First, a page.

But then I noticed something. This movie is full of gay men – partying, protesting, planning political strategy or just hanging out – and there’s scarcely a feather boa, a rhinestone, or a patch of pink or lavender to be seen. In other words, a refreshing absence of cliched queeny-flamboyant drag. (Ok, there is a drag queen at Harvey’s birthday party, but as drag queens go, she’s pretty subdued.) The gay men in “Milk” look and dress like all men looked and dressed in the 70s, and doesn’t that nicely underscore the film’s point that all of us – regardless of sexual orientation – share a common humanity? So cheers to costume designer Danny Glicker for that.
And here’s something else I think “Milk” get right with regard to costumes. In real life, when Harvey Milk cut off his ponytail and cleaned up his image in order to make a serious run for city supervisor, he bought three suits from a thrift store and wore them over and over. And Sean Penn’s suits do look considerably cheaper than, say, Mayor Moscone’s. (In fact, Mayor Moscone, in this film anyway, is one noticeably sharp-dressed man. Wouldn’t it be interesting to know if that detail was true to life.)
The major costuming achievement of “Australia” is Nicole Kidman’s transformation for prim and prissy English aristocrat to sleek and sexy Outback babe. When she first arrives down under, she’s working ruffly, fussy, unsuitable duds like this suit:
After she gets a little down and dirty and falls in love with Hugh Jackman, however, Kidman works her snug khaki shirts and trousers like nobody’s business. But the ultimate costume moment in “Australia” has to be the ball where Kidman enters in this curve-hugging, keyhole neck-lined, burgundy cheongsam, glimmering like an exotic ruby amongst a sea of matronly pastel ruffles and bows.
Kidman looks radiant in this number (and Jackman cleans up pretty good in his white dinner jacket, too.) But we can’t give all the credit to costumer Catherine Martin; a good bit of Kidman’s radiance is due to her just-about-visible pregnancy. (This last bit of information is not just guesswork on my part; it was taken from Elle’s November 2008 cover story on Kidman.)
Probably the most ambitious of the nominees is “The Curious Case of Benjamin Button,” for which costume designer Jacqueline West had to dress a wide range of characters from a wide range of locations and time periods: residents of an old folks home in the 1920s, an English diplomat’s wife in the late ’30s, Broadway dancers in the 50s, to name only a few. Oh, and the inversely aging Benjamin in all those decades and then some. West’s costuming is fine, although Benjamin’s chambray shirts, suspenders and jackets are about as bland and unmemorable as Brad Pitt’s performance.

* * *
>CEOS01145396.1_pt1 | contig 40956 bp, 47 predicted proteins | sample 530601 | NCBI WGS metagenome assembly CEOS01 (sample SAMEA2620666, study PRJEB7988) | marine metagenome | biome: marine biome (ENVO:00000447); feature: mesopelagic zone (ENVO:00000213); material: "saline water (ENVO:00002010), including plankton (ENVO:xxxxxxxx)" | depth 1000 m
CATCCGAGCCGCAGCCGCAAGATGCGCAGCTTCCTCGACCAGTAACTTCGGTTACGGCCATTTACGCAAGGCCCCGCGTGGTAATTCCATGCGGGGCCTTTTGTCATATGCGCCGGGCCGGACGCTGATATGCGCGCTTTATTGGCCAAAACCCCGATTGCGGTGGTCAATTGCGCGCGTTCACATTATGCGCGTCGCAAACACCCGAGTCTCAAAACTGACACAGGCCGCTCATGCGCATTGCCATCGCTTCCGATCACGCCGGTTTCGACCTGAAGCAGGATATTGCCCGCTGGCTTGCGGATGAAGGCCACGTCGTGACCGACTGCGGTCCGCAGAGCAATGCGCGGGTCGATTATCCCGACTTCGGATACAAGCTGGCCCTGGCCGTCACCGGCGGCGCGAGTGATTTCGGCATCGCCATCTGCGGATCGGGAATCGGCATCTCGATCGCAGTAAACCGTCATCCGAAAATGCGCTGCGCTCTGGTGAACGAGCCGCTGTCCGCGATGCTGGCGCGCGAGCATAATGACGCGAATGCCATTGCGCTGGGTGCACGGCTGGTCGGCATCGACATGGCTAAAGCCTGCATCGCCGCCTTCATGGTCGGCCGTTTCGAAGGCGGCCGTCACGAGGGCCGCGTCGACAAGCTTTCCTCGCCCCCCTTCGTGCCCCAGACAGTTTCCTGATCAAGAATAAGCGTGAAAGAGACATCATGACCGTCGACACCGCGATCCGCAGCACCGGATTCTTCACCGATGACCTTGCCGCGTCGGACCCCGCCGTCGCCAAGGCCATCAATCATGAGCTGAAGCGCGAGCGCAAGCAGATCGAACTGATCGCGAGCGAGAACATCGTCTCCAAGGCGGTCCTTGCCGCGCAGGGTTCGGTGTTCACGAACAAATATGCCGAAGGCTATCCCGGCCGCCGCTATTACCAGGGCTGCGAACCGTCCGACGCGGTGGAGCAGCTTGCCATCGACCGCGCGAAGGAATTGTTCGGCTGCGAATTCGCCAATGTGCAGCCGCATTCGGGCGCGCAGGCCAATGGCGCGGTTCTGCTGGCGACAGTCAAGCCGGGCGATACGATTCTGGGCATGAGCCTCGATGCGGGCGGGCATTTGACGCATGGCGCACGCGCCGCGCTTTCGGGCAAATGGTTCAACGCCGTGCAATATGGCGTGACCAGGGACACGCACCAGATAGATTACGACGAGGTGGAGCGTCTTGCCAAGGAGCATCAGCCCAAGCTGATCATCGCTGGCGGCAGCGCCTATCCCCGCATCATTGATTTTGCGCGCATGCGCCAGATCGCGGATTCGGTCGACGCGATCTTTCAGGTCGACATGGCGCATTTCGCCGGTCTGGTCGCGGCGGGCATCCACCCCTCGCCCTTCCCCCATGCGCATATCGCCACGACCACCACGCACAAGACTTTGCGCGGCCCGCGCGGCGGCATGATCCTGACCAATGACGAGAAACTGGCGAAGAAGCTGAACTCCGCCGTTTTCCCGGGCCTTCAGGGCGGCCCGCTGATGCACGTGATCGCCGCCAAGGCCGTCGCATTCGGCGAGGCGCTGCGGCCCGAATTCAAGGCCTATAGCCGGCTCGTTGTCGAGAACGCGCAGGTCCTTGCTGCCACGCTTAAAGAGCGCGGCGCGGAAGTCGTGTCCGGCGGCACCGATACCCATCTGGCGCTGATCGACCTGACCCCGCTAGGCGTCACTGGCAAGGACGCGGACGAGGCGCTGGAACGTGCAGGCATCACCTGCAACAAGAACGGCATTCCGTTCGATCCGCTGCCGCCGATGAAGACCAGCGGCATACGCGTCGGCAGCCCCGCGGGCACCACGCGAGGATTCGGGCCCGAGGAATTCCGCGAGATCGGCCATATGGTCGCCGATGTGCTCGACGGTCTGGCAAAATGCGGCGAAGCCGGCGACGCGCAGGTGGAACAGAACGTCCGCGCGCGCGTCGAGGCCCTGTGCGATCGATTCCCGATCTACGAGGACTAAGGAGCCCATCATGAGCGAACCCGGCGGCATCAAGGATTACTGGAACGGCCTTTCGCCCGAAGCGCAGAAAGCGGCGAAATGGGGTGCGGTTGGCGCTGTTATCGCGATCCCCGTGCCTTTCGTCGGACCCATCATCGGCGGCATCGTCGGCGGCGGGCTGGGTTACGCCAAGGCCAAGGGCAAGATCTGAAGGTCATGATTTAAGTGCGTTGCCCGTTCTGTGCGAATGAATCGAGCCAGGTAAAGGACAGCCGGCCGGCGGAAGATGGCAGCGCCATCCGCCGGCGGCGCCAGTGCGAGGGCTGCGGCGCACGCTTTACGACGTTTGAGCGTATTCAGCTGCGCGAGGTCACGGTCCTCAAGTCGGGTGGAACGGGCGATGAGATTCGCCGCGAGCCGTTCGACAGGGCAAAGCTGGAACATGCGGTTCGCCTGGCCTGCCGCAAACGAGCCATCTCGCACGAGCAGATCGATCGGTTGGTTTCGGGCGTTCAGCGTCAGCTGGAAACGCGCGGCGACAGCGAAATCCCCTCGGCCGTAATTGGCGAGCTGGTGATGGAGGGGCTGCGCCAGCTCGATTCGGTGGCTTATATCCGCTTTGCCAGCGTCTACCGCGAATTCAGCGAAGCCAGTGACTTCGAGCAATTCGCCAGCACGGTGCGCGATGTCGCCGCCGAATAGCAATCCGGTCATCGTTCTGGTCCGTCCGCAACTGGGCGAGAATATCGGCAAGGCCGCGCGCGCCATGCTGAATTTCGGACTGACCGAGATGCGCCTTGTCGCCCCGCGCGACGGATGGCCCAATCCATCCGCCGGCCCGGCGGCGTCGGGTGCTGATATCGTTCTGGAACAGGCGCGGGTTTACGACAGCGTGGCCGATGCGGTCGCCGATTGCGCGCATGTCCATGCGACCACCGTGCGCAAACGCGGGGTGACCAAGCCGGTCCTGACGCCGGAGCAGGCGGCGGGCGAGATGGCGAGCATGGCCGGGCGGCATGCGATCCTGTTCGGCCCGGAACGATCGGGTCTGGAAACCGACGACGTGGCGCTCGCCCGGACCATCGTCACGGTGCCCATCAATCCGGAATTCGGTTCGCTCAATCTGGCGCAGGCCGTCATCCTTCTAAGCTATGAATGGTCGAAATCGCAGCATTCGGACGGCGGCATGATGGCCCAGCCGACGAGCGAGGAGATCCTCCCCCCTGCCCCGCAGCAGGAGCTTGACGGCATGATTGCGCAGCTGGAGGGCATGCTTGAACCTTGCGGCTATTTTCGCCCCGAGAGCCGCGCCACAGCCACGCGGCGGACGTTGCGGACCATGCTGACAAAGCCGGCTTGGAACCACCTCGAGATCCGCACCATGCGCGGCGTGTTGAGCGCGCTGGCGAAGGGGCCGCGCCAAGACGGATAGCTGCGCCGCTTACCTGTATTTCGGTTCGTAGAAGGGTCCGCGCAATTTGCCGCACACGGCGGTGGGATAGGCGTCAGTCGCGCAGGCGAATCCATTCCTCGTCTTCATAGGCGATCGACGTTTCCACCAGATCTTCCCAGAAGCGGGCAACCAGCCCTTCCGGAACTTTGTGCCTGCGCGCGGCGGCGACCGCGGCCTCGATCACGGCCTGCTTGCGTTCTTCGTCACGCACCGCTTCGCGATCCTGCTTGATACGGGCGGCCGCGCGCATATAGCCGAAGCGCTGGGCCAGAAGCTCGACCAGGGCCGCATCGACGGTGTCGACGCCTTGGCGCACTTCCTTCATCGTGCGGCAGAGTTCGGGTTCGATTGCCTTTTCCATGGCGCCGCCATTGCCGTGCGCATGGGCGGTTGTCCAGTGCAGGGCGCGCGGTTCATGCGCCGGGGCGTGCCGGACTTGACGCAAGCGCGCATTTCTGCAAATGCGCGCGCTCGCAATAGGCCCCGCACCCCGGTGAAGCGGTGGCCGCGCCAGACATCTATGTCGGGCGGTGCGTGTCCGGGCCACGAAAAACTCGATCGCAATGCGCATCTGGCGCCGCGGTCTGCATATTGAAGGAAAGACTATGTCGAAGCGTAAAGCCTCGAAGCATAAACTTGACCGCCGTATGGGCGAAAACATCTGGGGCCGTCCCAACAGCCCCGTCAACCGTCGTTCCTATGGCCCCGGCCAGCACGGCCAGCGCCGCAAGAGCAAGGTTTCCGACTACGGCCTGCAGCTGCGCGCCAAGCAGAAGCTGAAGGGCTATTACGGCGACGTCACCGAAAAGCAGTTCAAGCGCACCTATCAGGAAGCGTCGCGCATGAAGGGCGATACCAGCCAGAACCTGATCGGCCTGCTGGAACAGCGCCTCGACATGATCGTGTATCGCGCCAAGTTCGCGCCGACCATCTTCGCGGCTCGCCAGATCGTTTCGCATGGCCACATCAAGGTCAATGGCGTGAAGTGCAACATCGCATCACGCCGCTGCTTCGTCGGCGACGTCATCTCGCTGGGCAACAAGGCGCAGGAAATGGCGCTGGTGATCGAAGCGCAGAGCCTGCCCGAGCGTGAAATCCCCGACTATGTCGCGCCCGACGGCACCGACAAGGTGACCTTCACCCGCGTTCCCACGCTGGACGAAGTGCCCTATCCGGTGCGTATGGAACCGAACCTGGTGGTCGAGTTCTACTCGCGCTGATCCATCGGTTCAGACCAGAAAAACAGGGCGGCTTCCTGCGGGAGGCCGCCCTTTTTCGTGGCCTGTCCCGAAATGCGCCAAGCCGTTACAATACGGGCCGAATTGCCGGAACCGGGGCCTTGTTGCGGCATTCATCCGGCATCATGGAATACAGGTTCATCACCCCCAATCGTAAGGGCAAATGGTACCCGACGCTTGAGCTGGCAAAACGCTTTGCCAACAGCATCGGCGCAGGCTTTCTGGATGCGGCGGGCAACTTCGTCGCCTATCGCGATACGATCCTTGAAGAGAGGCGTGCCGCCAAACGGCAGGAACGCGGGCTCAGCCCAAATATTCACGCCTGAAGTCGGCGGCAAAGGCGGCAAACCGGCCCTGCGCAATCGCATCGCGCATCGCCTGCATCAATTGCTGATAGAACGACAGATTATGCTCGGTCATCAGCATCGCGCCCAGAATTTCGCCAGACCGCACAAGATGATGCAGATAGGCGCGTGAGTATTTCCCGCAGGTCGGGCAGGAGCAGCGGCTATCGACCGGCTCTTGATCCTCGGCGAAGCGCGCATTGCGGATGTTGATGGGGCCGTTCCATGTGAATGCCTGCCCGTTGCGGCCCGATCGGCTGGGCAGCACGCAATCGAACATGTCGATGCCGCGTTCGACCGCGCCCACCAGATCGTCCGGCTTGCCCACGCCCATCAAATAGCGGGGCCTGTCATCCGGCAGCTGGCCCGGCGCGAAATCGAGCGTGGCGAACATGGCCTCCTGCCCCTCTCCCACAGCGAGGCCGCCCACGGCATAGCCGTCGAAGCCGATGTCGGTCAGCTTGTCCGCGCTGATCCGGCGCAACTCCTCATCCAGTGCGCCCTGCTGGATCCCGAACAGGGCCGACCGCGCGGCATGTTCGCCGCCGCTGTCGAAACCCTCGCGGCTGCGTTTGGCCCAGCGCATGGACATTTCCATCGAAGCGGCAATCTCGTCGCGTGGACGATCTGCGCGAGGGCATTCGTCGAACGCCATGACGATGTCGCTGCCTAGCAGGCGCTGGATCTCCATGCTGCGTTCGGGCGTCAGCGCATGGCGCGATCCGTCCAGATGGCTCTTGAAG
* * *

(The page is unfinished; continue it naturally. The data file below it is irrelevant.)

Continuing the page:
The crown jewel in the film from a costumer’s view is the ravishing fashion icon, Cate Blanchett, who plays Benjamin’s lifelong love, Daisy. With her milky white skin and sleek curtain of auburn hair, Blanchett is a designer’s dream. And naturally, she gets all the great outfits; I especially like this little number:
If clothes tell us anything about Daisy, it’s this: she’s spunky, bold and ambitious. After all, it’s not just any redhead who would dare to wear this much red.
There’s also this lovely frock in which she dances in the moonlight for Benjamin. (Unfortunately, the only picture I could find doesn’t do it justice):
In the final analysis, however, there’s only film to which my fashionista heart belongs – and I believe the Oscar will follow. And yes, it’s the big, elaborately costumed period drama.
“The Duchess” gives us Keira Knightley as Georgiana, the Duchess of Devonshire. Among other things, she was noted trendsetter and fashion plate in 18th century England, so the elaborate, eye-popping gowns in which Knightley is costumed here are entirely appropriate.
Here’s my favorite outfit, which she wears to make a stump speech for her friend and lover, Charles Grey,in his run for Parliament:
You can’t see the big, sweeping skirt that completes the ensemble, but you can get a good idea of the intricate detailing. And this is just one of dozens of costumes created for Knightley alone. Here’s another:
Ah, if only they give Oscars to the wigmasters! And check out that bling!
If you’re rolling your eyes at this point, and thinking this all looks a little over-the-top,I invite you to take a look at the real Georgiana here:
I’d say they captured her pretty well. “The Duchess” is full of ravishing sartorial delights such as these, and I predict it will send an Oscar home with Michael O’Connor, who’s already won a BAFTA and a Costume Designer’s Guild Award for his work here.